Hidden between a jungle of high-rise apartment buildings at the Gulshan-e-Iqbal and Lyari Expressway in Karachi is a two-acre farm surrounding the pleasantly simple house of Karachi’s oldest and the first organic farmer, Mr. Mahmood Futehally and his lovely wife Mrs. Fatima Futehally.
I still remember the first time when I discovered this delightfully secret garden back in 2010 when a group of urban farmers decided to meet at the Sohana Research Farm to bring the 12-year-old Greener Karachi Trust back to live.
When the car entered a very narrow road between the two apartment buildings, I had felt we might be going the wrong way. But to my surprise, that road led to a bricked boundary wall and a white metal gate. I could see huge trees growing inside and a little handmade fenced area outside the gate that protected chickens.
Very few people know that Mahmood Uncle has set up hundreds of windmills across the country
A barefoot farm worker hurriedly opened the gate. As we entered, I saw the graceful 95-year old Mr. Futehally standing there to welcome us. He had the most loving smile on his face and the most polite of Salaams. Soon Fatima Aunty, dressed up in her beautiful yet simple cotton sari, joined the meeting.
Since that day, I became close to Mahmood Uncle and Fatima Aunty and learned their inspirational story, some of which I feel everyone should know about.
From agricultural land to an urban farm
More than 60 years back when Mahmood Uncle established this farm it was not only much bigger but also had an abundance of water available from the gushing Lyari River. Today water shortage has made things difficult to grow at the farm. Most of the trees that he planted are now at in their prime – some have even lived their full life. The house remained the same while the area of the farm reduced to just 2 acres as Mahmood Uncle had to let go of some of the area of the farm. On those parts, apartment buildings are standing tall today.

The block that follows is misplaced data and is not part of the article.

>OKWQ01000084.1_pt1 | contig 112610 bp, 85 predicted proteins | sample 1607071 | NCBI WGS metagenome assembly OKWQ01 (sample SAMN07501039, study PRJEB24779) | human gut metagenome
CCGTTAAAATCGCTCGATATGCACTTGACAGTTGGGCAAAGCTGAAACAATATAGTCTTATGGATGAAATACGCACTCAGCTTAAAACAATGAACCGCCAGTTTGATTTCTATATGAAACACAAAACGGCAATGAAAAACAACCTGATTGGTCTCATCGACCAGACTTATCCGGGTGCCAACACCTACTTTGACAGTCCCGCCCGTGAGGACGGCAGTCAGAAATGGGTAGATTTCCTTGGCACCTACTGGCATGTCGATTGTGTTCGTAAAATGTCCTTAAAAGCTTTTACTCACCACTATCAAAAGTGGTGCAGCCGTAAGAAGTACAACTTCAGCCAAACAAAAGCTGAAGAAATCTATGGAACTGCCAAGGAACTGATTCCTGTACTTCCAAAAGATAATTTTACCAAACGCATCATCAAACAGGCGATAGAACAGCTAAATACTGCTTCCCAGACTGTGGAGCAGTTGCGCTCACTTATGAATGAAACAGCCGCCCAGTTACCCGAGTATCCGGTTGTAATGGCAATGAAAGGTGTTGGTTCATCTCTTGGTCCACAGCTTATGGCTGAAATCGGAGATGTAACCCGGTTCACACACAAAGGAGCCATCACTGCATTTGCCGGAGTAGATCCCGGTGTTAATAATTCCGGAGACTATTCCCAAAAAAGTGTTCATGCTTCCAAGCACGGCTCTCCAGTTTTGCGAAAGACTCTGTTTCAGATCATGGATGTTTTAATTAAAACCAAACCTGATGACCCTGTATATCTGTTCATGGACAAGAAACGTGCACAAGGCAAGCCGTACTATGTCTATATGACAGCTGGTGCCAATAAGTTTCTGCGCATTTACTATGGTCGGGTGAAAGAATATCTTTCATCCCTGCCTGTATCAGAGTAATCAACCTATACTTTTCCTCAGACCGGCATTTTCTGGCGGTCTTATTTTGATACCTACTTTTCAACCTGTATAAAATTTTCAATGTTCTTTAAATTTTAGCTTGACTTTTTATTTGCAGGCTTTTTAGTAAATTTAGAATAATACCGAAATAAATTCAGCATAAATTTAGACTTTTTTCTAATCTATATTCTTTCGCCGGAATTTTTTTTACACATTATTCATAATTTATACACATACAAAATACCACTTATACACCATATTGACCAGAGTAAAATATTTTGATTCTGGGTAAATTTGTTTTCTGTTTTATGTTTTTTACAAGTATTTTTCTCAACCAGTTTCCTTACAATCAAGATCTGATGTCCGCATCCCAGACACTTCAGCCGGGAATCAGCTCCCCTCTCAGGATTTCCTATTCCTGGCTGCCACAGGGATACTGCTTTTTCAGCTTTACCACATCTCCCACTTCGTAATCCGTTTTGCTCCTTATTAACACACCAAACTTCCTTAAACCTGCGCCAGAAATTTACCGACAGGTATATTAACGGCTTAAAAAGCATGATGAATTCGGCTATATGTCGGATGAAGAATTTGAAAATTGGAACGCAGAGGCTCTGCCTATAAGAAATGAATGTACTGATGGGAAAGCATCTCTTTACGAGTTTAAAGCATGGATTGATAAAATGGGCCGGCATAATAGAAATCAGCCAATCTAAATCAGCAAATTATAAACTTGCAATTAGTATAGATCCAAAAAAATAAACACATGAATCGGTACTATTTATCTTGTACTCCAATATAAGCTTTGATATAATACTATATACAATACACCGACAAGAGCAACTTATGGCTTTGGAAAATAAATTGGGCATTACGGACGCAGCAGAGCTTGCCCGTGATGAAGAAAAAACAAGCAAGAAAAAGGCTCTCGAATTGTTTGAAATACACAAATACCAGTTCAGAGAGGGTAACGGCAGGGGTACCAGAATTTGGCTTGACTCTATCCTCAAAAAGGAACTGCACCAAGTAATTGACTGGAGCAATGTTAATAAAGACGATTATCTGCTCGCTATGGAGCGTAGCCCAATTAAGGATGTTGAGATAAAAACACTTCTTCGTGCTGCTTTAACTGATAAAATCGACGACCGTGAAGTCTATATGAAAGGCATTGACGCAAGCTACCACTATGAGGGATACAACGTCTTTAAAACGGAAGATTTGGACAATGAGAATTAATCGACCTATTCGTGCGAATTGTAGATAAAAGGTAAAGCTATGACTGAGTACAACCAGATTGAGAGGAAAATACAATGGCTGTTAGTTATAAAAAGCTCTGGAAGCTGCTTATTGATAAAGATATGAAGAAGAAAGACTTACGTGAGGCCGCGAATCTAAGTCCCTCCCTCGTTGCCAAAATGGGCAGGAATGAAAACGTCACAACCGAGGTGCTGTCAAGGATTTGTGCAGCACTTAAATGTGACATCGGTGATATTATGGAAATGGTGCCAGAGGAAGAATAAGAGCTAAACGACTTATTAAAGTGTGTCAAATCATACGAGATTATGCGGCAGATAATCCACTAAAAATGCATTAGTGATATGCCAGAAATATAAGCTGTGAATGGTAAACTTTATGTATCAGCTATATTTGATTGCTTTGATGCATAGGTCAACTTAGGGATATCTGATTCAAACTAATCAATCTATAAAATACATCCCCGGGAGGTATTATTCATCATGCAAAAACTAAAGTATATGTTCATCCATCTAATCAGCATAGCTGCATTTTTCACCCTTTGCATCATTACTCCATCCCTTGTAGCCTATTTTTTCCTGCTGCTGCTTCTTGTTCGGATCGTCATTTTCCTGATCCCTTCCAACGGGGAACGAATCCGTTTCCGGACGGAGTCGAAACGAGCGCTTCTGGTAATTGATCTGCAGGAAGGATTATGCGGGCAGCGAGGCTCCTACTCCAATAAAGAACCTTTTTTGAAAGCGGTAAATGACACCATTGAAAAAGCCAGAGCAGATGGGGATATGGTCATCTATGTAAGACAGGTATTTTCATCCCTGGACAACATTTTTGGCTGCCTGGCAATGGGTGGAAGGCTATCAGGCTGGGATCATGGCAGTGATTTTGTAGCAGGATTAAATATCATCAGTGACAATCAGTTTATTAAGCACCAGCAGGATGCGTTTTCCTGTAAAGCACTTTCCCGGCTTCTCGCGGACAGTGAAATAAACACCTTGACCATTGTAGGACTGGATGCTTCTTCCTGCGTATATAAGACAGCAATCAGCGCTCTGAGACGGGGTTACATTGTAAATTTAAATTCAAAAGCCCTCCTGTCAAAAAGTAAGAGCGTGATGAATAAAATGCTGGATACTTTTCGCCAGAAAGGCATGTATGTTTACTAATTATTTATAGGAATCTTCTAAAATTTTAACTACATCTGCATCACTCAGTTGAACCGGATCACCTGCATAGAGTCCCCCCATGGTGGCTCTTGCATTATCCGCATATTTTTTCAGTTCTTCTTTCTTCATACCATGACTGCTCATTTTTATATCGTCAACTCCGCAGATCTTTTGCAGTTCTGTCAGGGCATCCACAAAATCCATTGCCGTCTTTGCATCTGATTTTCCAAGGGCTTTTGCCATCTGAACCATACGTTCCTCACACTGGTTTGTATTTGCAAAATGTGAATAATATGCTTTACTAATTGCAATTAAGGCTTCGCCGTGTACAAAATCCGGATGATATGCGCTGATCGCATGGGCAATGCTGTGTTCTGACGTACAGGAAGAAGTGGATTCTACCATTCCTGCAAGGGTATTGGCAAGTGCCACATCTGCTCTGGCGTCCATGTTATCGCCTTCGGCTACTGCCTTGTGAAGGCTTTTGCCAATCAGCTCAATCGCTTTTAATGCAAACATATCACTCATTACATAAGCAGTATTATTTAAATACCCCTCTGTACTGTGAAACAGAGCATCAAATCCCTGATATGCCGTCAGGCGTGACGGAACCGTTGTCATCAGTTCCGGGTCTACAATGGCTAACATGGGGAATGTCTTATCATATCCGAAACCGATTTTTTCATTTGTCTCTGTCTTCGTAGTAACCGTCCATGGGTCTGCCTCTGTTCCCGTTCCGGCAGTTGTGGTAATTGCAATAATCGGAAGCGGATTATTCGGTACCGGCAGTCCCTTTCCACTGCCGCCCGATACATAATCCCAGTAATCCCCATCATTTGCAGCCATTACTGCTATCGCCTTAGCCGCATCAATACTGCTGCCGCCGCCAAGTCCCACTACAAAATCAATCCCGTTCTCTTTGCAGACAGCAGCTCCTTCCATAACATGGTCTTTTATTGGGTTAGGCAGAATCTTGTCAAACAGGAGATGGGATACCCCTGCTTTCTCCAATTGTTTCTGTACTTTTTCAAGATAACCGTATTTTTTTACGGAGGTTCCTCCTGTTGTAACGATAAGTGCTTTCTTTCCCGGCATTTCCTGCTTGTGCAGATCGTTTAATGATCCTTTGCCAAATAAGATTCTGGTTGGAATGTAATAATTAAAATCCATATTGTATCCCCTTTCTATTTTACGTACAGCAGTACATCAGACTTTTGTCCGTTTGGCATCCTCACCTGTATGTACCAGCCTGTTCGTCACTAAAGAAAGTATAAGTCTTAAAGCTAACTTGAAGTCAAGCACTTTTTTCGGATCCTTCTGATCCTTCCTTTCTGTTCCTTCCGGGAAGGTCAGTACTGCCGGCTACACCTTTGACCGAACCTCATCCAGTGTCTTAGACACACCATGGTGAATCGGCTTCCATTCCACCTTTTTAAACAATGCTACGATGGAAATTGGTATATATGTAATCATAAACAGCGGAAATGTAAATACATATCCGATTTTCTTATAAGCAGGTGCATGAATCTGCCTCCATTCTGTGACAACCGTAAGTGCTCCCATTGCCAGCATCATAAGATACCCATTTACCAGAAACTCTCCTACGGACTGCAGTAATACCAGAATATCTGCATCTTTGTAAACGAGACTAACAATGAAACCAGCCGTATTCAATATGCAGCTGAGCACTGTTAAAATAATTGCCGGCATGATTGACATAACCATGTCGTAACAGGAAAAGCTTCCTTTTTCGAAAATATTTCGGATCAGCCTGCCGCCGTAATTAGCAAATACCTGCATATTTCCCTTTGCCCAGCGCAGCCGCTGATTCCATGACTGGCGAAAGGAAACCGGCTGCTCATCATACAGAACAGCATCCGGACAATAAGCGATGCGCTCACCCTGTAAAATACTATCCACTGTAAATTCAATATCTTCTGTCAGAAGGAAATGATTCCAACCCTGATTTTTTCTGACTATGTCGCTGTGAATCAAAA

During a most modest lunch at the farm, Fatima Aunty told us that there used to be a German farmer who bought the land beside their farm and they had been on very good terms with each other – often sharing their produce.
A most innovative agricultural scientist
Mahmood uncle is probably the most inspirational person that I have ever met. He believes in – and fully practices – working on the farm without using any machines! He invented various manual tools to assist farmers. For example, he made a ‘gudai machine’ to help farmers tilt the earth quickly without bending.
He wishes to see everyone growing their own food and for this reason he offers his products, ideas and help to anyone who is interested.
In one of his presentations, he had once said, “Since our ultimate target is to find ways and means to enable farmers to produce organically grown food with optimum efficiency, at the same time promoting environmental and human health and welfare, we have been able to develop a number of ways and means to improve efficiency in organic food production. There is no copy right on such items.”
The Windmill Maker
The most striking feature of Sohana Research Farm is the huge windmill – which is as big as the apartment building next to it. Very few people know that Mahmood Uncle has set up hundreds of windmills across the country. But it was not easy for him to find the right people to work with initially.